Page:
The French-Danish soprano and American pianist deliver a characterful collection of songs of the early 20th century in a clever programme exploring music from the fall of empires to the arrival of the modern age.
There is much satisfaction to be gained from a well-planned concert programme, and Wednesday evening’s bill of fare at Wigmore Hall was a masterpiece of intelligent design. Deftly avoiding reference to the horrors of the Great War, Elsa Dreisig and Jonathan Ware’s collection of songs dwelt on the hedonistic musical culture of the first couple of decades of the 20th century, taking in European ‘rotten Romanticism’, the last heady attar fumes of 19th century Orientalism, and the growth of jazz and cabaret in the USA and Germany. The composer guests were a collection that one would not normally imagine at the same party –Berg, Ravel, Koechlin, Korngold, Beach, Weill, Gershwin and Swift – but the combination worked well in summoning the ritzy atmosphere of the beau monde, and illustrating the concert’s subtitle “car le songe est plus beau que la réalité” (because the dream is more beautiful than reality).
The performers were admirably matched to their material. Dreisig’s upper register is silky soft on the floated notes, but becomes more opulent when some power is applied; her middle register, though, carries enough hints of shiny steel and chrome to turn every line into a precision exercise. Ware’s playing is, by turns, virtuosic and empathetic, and his connection to the soul of the songs and the intention of the composers was palpable in the brilliant abandon with which he approached the handfuls of syncopated notes in the encore piece, Gershwin’s I got rhythm, and in the exact placing of the underlay in the lusher works.
Four songs from Alban Berg’s 7 früher Lieder opened the evening, and their performances were exemplary – from the complex, shifting harmonies of ‘Nacht’ and ‘Traumgekrönt’ to the more lyrical ‘Die Nachtigall’ and ‘Liebesode’ – demonstrating, through perfectly controlled vocal dynamics and expression, and analytical pianistic interpretation, Berg’s arrival at the endpoint of chromaticism, from which his launch into the purist serialism of the Second Viennese School seemed inevitable.
“…Wednesday evening’s bill of fare at Wigmore Hall was a masterpiece of intelligent design”
The Ravel/Koechlin songs were all taken from the composers’ respective flirtations with the tale of Scheherazade as recounted in the poems of Tristan Klingsor. One noticed instantly the similarity in style of the pieces – the sumptuousness of the narrative is depicted largely in the text and the intelligently interpreted piano harmonies, while the voice is given almost directionless, angular, recitative-like lines occasionally leavened by soft exclamations. Dreisig’s range of timbres was perfect for this, and she recounted the great lists of Asiatic tropes (in ‘Asie’) with a slightly detached ‘it’s all too much’ wonder, but softened her voice to describe the ‘invisible instruments’ in ‘Le voyage’, the ‘sadness and joy in turn’ in ‘La flûte enchantée’, and deployed a wry edge to ‘the treasure of your rosy, wide behind’ in ‘L’oiseau en cage’ or a resigned sighing quality to ‘L’indefférent’, an incident of brief lust for a pretty but uninterested boy (we know the type).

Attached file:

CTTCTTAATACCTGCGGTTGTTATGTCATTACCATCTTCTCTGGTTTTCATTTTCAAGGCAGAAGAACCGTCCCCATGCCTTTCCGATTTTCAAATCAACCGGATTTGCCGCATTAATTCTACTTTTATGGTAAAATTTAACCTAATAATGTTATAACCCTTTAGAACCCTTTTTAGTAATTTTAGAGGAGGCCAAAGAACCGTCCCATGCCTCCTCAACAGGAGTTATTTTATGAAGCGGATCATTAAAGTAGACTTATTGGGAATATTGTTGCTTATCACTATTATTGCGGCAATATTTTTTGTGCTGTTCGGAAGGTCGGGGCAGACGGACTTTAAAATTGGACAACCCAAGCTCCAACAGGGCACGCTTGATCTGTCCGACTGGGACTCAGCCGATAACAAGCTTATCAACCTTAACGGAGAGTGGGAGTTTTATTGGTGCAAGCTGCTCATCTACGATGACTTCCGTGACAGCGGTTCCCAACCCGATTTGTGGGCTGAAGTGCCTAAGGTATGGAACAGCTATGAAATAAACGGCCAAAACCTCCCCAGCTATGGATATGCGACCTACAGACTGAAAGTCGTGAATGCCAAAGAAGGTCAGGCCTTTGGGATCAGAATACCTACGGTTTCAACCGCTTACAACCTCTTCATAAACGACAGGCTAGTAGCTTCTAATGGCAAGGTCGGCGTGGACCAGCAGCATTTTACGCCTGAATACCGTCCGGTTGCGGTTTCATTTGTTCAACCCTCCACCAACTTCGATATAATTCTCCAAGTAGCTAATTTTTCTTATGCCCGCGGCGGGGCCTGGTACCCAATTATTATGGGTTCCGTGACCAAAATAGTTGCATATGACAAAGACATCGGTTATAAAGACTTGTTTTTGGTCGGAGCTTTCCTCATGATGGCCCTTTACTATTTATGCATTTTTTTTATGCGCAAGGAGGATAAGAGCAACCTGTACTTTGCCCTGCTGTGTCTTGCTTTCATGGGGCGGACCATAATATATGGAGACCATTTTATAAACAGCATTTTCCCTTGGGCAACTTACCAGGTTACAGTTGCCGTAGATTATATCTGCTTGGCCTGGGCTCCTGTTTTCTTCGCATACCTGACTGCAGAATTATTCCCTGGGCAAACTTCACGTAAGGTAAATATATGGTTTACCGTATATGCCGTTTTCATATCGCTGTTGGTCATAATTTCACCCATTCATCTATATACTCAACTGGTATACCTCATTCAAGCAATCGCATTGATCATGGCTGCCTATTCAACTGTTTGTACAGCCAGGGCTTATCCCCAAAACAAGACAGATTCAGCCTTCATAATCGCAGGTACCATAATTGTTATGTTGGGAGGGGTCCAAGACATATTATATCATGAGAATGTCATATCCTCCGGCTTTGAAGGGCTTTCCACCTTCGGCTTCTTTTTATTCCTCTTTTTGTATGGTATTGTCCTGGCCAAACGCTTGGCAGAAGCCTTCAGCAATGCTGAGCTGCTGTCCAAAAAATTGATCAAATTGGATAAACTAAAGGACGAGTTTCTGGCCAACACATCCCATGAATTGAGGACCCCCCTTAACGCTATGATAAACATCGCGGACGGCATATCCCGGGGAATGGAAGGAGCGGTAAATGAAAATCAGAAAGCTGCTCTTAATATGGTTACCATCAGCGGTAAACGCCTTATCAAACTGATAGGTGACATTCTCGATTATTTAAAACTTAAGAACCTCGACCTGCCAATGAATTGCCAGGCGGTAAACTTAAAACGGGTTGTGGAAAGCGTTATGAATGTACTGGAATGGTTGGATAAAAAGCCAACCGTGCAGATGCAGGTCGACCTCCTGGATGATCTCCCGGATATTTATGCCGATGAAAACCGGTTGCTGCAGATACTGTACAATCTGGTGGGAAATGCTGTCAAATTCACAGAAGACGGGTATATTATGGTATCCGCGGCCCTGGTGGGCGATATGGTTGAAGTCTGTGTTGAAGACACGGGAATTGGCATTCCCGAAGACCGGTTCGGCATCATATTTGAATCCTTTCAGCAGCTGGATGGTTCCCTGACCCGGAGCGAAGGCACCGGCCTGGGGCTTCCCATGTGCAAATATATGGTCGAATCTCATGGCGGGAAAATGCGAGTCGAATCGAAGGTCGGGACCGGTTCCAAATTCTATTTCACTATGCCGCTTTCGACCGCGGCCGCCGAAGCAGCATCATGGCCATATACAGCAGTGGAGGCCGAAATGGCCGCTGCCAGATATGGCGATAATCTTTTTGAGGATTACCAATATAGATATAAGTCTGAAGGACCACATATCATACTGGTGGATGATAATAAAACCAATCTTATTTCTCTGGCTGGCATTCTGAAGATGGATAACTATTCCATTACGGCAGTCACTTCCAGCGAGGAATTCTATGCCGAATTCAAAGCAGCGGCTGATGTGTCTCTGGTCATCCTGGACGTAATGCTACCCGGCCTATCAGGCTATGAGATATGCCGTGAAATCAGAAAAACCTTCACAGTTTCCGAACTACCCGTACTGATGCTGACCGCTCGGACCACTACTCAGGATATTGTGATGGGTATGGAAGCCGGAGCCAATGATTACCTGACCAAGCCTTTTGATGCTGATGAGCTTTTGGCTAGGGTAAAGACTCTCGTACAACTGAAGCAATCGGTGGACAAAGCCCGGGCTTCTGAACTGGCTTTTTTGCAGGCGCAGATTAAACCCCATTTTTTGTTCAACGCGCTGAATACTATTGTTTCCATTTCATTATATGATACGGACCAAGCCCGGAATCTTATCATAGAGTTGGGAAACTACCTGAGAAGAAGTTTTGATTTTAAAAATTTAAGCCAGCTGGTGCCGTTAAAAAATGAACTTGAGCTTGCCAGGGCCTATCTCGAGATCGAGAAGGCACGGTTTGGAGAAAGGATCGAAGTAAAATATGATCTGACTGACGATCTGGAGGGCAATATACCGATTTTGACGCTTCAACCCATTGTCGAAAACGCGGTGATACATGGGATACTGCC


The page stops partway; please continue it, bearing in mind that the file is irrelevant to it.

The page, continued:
Erich Wolfgang Korngold and Amy Beach both wrote in the Romantic tradition, and both performers gave full rein to the extravagant melodies and harmonies that Korngold’s three songs from 1928/29 embrace – the same technique as would later make him famous as a film composer after his flight to the USA to escape Nazi Germany. The choice of Beach songs was interesting though; there are about them touches of angstiness (‘In the Twilight’), a brisk rustling (‘Springtime’) and mobility (‘The Singer’; ‘Mine be the lips’), which run contrary to the blowsiness in some of her writing that one can imagine found favour with recitals for the Vanderbilts. Again, Dreisig’s dryer tones brought much to these less full-on works, and Ware’s accompaniment – be it the uneasy arpeggios of ‘In the Twilight’, or the light staccato acompaniment to ‘The Singer’ – imbued them with sense of time and place.
Kurt Weill was represented by ‘Alabama Song’ (from Mahagonny) and ‘Surabaya Johnny’, and it was in the first of these that one felt Dreisig’s interpretation maybe wasn’t quite on point. The ‘moon of Alabama’ sections were delivered with a good nod to ironic romance, and a delicacy of tone, but the ‘whisky bar’ segments needed less politesse and a bit more rasp.
The last songs of the evening were from Tin Pan Alley – George Gershwin’s ‘The Man I Love’ and ‘I’ll Build a Stairway to Paradise’ and Kay Swift’s ‘Can we be friends?’. Dreisig brought every bit of nuance to these, from innocent expectation through witty, half-spoken delivery, to an almost Ethel Merman bravura. Ware, here, showed pride in his roots, and tackled the ragtime idiom and quirky rhythmic demands with a prodigious yet insouciantly intuitive technique.